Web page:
It’s empty.

There’s a lot to be said for emptiness. It encourages conversation between travellers. It also can mean long silences when you run out of topics. Music is helpful as a distraction.

The road is hypnotic. The emptiness unceasing and the landscape unchanging for hundreds of miles at a time.

It sets me thinking about life as a Christian.

Christianity isn’t a sprint. At least, it’s not meant to be. It’s a marathon and then some.

There’s a lot of emptiness in much of our road though. Far more than God intended.

Jesus said He came to give us abundant life, but so often it feels like walking a straight road through the desert. It feels like nothing changes. There’s as much ahead after ten hours walking as there was when you set out. Only now you’re hot, sweaty, tired and sick of walking.

We’re supposed to walk alongside one another, but the road feels empty. My wife and I have different paths even after over a decade of marriage. There are things about one another we just don’t “get”. Every couple has those things, and it’s only a problem if you let it be. I know couples who lost sight of why they were together because of their differences and split up. I know others who embraced them and tried to join in with each other’s stuff – sometimes it worked, sometimes they split up. Most of us are somewhere in the middle.

So the road feels empty.

And there’s a BIG difference between “empty” and “open”.

And open road holds possibilities, hope and adventure. I’m a biker and I love the open road, especially if there’s nothing else around. I used to go out for a ride when I lived in England, just to ride. The road was open and I just went. Sometimes I was home an hour later, sometimes five or six. I loved it.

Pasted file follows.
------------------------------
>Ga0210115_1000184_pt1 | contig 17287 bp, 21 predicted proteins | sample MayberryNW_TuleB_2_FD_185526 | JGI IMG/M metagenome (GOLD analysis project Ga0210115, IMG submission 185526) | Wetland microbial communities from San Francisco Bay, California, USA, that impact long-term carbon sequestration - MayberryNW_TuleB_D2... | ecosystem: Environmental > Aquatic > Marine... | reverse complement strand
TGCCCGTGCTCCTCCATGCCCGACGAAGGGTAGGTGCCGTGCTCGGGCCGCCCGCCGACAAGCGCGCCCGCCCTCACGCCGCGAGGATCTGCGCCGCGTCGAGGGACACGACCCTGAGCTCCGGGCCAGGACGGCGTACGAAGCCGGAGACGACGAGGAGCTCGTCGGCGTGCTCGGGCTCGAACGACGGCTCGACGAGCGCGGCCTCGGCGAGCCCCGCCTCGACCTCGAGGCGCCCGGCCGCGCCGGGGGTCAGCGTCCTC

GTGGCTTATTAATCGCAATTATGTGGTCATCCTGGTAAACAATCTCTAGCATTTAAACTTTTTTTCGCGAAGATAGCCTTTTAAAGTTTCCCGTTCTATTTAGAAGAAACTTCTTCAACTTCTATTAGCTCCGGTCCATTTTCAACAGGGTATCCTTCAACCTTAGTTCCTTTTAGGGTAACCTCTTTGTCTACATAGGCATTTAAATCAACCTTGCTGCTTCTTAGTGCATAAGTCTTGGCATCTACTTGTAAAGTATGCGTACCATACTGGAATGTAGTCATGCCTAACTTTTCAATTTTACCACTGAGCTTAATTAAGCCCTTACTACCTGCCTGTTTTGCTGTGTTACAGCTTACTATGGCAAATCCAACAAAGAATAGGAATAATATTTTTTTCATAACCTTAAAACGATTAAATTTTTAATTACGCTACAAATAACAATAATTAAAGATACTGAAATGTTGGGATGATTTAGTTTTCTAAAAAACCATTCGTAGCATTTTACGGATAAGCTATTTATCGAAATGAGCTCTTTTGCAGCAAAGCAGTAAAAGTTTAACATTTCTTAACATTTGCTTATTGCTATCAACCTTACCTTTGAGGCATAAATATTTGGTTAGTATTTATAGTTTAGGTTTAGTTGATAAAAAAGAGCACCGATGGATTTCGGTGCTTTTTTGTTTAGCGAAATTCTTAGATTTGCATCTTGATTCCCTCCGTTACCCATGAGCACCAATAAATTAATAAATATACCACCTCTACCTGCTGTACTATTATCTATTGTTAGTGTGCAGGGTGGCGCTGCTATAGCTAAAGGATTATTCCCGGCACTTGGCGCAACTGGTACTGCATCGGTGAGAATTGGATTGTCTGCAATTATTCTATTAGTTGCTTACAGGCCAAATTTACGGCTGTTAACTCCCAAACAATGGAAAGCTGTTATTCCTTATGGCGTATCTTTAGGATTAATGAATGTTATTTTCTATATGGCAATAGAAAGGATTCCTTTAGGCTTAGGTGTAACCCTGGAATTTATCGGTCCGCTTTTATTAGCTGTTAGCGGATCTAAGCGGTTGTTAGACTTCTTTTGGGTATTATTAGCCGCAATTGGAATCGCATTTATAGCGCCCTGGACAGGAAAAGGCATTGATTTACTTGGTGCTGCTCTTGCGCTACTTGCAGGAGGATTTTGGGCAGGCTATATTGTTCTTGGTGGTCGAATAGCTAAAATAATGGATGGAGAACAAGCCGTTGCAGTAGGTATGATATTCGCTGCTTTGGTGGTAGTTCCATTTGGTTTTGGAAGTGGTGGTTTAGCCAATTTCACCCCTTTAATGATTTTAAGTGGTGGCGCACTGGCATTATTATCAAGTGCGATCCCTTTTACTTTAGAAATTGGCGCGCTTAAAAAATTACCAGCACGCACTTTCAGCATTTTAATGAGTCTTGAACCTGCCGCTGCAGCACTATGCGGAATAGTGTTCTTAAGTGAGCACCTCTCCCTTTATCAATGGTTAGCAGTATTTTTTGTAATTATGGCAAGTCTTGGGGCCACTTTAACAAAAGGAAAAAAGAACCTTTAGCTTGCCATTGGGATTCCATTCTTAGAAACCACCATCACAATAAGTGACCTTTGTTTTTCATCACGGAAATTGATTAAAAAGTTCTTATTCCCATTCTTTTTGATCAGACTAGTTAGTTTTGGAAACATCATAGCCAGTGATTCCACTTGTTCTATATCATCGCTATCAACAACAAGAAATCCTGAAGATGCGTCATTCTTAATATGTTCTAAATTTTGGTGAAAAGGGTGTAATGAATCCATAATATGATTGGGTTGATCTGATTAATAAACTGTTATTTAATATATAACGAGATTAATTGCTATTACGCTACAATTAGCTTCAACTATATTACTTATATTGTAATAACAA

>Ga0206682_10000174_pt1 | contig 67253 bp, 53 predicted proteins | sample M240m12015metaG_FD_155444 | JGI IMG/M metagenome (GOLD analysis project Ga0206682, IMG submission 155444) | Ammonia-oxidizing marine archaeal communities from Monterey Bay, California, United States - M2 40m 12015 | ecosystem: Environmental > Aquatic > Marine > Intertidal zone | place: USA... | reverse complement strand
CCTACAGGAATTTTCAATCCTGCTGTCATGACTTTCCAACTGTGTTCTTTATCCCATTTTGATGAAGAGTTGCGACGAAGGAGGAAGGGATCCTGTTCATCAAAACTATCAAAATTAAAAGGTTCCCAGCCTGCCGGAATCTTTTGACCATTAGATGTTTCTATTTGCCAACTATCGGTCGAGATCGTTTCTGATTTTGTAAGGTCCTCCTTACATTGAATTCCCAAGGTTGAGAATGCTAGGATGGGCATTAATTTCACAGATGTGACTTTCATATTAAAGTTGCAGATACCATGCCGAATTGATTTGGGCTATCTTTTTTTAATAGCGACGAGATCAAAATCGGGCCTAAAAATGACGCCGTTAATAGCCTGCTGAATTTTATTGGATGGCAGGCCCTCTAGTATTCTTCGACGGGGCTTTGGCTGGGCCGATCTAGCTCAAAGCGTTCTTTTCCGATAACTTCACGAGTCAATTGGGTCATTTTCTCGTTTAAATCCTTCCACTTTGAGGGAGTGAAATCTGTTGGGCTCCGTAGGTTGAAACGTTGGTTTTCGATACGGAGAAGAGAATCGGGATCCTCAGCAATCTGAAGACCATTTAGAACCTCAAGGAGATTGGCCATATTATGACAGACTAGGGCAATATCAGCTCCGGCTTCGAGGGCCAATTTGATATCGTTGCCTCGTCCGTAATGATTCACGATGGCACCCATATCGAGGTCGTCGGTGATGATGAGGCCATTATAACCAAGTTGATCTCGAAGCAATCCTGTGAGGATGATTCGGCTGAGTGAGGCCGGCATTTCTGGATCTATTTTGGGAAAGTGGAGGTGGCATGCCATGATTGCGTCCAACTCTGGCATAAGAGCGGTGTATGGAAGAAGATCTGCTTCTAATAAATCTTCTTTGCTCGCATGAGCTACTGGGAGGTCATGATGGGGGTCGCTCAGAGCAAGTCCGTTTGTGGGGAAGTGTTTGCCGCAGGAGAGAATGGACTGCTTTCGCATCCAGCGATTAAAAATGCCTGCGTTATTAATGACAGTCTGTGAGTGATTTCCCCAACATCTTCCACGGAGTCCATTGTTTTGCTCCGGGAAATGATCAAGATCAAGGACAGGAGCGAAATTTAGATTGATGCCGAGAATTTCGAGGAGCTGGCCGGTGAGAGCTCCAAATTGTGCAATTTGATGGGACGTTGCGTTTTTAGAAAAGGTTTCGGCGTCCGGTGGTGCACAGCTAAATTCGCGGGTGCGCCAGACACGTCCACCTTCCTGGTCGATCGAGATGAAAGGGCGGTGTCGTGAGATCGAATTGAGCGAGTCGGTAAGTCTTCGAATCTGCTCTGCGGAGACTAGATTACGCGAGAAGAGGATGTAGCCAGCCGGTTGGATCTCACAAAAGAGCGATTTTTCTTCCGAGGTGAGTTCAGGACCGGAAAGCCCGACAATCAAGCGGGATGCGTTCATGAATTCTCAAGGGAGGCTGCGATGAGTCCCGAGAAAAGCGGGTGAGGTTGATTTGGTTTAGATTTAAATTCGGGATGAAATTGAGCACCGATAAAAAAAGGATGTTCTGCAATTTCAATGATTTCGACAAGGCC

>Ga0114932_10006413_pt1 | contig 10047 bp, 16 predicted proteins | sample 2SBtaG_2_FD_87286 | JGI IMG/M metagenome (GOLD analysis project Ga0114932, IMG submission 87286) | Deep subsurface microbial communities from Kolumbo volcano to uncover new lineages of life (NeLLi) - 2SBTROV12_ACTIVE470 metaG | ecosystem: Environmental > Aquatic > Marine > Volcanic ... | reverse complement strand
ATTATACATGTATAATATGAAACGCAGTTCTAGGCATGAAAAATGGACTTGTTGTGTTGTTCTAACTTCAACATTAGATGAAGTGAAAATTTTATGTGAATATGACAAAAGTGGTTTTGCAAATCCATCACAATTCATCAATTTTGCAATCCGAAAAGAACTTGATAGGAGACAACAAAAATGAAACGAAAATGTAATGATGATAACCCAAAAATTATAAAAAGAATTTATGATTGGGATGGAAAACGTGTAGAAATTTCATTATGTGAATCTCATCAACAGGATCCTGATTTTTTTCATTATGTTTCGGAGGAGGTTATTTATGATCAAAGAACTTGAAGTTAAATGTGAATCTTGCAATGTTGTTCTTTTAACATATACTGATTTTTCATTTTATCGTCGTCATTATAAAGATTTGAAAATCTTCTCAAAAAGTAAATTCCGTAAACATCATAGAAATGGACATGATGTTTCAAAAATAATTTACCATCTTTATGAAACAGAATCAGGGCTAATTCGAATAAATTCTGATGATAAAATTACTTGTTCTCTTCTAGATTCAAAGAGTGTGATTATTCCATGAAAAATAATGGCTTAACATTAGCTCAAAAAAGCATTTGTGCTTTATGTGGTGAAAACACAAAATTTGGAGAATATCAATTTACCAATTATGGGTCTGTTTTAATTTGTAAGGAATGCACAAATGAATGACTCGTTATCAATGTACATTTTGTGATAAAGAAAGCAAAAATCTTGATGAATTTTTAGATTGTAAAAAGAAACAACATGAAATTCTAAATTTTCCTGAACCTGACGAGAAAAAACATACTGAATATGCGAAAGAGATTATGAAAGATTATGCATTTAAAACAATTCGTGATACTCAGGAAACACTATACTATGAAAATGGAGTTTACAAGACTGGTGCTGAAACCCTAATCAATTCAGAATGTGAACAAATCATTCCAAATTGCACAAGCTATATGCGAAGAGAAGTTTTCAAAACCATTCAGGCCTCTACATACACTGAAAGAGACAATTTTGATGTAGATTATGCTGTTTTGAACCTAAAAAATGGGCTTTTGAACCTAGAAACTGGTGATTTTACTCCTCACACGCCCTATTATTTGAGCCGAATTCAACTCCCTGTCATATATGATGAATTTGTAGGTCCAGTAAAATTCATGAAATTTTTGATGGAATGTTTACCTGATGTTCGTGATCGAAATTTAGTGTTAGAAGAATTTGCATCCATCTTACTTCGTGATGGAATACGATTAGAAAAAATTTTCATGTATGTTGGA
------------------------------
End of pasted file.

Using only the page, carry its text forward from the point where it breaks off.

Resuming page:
But an empty road, a road that never changes, is a road that can break your spirit.

The road starts with something life-changing.

For me it started at 2:55pm Wednesday 20th February 1985. A phone call. “Robin’s dead”. Nobody else I know has walked that path. I was not quite 13 years old. Robin was younger, taken by a moment of stupidity and childish impetuosity when he swung out in front of a driver.

There have been times on my road where I’ve been through bustling activity. Those I can deal with. But the emptiness between them, even after 31 years, can be soul-destroying.

Other things hit people and set them off on their empty road. Cancer, addiction, AIDS, divorce, marriage (if it’s the wrong choice), bereavement, so many other things that can set us off down empty roads.

Our focus has become our own walk. We don’t pay attention to what’s going on around us.

So our road feels empty.